Trump demands that legitimately cast votes stop being counted

(Image credit: MANDEL NGAN/AFP via Getty Images)

President Trump demanded that the country "STOP THE COUNT!" on Thursday morning, following attempts by his campaign to stall the ongoing vote count in states like Michigan, Georgia, Pennsylvania, and, as of Thursday morning, Nevada. Though the Trump campaign's lawsuits argue that vote counting needs to be temporarily paused until the campaign is given "meaningful access" to observe "the opening of ballots and the counting process," which they are already allowed to do under state laws, Trump's tweet seems to recklessly insinuate that he wants a complete stop to the recording of legal votes.

As many have pointed out, though, Trump's demand is almost nonsensical, because his campaign's best hope as of Thursday morning is that the president makes up votes among the uncounted ballots, since "if you stop the count, right now, Biden wins with 270 electoral votes — with leads in AZ/NV, plus the states where he's already the projected winner," The New York Times' Nate Cohn pointed out.

Perhaps even more seriously, though, Trump's demand to stop counting legitimately-cast and on-time votes shows a break from his rhetoric on Wednesday, when he said that the voting should stop, notes BBC reporter Anthony Zurcher:

Subscribe to The Week

Escape your echo chamber. Get the facts behind the news, plus analysis from multiple perspectives.


Sign up for The Week's Free Newsletters

From our morning news briefing to a weekly Good News Newsletter, get the best of The Week delivered directly to your inbox.

From our morning news briefing to a weekly Good News Newsletter, get the best of The Week delivered directly to your inbox.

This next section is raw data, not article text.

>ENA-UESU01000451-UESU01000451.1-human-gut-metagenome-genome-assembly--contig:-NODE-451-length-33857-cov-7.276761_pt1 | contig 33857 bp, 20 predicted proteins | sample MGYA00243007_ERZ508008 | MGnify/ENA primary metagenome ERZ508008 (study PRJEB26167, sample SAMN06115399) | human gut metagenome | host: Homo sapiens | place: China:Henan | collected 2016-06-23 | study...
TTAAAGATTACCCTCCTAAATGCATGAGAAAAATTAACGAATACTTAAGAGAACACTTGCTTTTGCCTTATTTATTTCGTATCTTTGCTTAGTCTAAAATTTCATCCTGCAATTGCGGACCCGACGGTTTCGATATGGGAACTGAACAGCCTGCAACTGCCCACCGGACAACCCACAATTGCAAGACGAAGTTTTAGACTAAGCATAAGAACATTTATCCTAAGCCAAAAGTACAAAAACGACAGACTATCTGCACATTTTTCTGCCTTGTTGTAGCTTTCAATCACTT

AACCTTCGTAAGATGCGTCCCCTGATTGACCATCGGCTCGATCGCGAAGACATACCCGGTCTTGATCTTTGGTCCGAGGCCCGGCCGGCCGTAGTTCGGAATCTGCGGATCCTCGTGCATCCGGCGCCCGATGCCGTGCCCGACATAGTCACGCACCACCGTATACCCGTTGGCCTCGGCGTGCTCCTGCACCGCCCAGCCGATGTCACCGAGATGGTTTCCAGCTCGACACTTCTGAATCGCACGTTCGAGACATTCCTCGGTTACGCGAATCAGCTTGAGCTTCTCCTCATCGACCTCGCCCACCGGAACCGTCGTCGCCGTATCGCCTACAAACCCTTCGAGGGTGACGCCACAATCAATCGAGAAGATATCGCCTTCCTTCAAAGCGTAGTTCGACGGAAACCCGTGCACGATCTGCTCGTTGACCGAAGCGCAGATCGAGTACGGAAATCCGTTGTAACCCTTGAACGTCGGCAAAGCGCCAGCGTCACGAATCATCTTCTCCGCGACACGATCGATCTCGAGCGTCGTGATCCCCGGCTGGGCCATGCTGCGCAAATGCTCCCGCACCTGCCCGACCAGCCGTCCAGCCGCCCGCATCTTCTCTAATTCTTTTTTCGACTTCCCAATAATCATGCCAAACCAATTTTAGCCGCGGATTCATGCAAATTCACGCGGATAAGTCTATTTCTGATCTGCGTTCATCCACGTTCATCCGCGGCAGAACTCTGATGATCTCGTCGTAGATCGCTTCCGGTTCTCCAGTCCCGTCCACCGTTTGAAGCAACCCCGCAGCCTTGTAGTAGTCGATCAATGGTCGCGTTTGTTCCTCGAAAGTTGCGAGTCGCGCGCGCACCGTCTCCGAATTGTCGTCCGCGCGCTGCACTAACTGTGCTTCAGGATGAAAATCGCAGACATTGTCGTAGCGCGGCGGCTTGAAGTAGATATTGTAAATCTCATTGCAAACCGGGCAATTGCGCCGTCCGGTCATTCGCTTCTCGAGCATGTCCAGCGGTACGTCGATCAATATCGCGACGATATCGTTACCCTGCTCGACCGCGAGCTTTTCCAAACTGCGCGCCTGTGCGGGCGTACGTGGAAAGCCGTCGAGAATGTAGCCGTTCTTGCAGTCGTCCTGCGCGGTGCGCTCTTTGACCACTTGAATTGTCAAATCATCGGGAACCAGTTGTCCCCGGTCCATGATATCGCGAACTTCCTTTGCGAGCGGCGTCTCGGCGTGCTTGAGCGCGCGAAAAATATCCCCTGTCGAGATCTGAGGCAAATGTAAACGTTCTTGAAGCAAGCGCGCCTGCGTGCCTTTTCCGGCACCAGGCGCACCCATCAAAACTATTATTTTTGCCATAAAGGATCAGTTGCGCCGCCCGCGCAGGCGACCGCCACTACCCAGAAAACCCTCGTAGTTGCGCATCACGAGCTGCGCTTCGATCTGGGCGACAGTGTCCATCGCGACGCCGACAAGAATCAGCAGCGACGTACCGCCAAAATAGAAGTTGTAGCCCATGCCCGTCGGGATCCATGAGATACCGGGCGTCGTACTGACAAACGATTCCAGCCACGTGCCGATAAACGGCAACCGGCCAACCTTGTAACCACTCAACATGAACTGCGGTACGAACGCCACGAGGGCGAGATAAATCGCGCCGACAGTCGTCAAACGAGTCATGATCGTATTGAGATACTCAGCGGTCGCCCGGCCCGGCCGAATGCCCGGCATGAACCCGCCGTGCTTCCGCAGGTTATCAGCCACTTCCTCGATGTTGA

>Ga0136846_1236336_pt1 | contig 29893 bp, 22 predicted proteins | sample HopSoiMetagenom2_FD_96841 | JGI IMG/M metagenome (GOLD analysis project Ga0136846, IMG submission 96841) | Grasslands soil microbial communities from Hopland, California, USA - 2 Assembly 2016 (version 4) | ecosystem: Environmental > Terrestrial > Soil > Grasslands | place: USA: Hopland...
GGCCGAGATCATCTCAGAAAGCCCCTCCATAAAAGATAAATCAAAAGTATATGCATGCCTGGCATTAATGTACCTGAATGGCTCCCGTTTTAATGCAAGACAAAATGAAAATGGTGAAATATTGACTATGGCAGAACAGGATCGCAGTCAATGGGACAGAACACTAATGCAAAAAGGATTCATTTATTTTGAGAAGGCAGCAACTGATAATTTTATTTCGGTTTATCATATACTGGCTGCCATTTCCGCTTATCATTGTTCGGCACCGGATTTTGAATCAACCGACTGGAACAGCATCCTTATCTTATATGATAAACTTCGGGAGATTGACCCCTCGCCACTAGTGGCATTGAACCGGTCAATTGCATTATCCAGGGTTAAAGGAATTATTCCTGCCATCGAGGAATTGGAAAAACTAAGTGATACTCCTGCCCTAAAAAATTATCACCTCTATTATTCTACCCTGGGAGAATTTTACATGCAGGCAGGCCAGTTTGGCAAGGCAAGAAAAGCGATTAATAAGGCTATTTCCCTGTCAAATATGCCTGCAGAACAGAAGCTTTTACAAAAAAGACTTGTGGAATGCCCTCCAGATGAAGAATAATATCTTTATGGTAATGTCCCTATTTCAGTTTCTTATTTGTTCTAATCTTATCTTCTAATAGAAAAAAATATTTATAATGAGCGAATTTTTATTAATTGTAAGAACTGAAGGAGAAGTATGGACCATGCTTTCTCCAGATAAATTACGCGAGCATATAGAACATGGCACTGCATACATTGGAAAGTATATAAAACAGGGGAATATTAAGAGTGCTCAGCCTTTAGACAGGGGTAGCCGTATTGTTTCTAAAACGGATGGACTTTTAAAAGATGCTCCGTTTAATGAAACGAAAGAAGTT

Sign up
See more

Legal experts have pointed out that Trump has no grounds to make such demands. "The fact that local officials could not make it through the unprecedently large pile [of votes] in a single day is no basis for discarding those ballots — or for disenfranchising the eligible voters who properly cast them," writes Washington Post election law expert Edward B. Foley. "There is not one iota of possibility that the U.S. Supreme Court, or any court, would disqualify those ballots."

Continue reading for free

We hope you're enjoying The Week's refreshingly open-minded journalism.

Subscribed to The Week? Register your account with the same email as your subscription.

Jeva Lange

Jeva Lange was the executive editor at She formerly served as The Week's deputy editor and culture critic. She is also a contributor to Screen Slate, and her writing has appeared in The New York Daily News, The Awl, Vice, and Gothamist, among other publications. Jeva lives in New York City. Follow her on Twitter.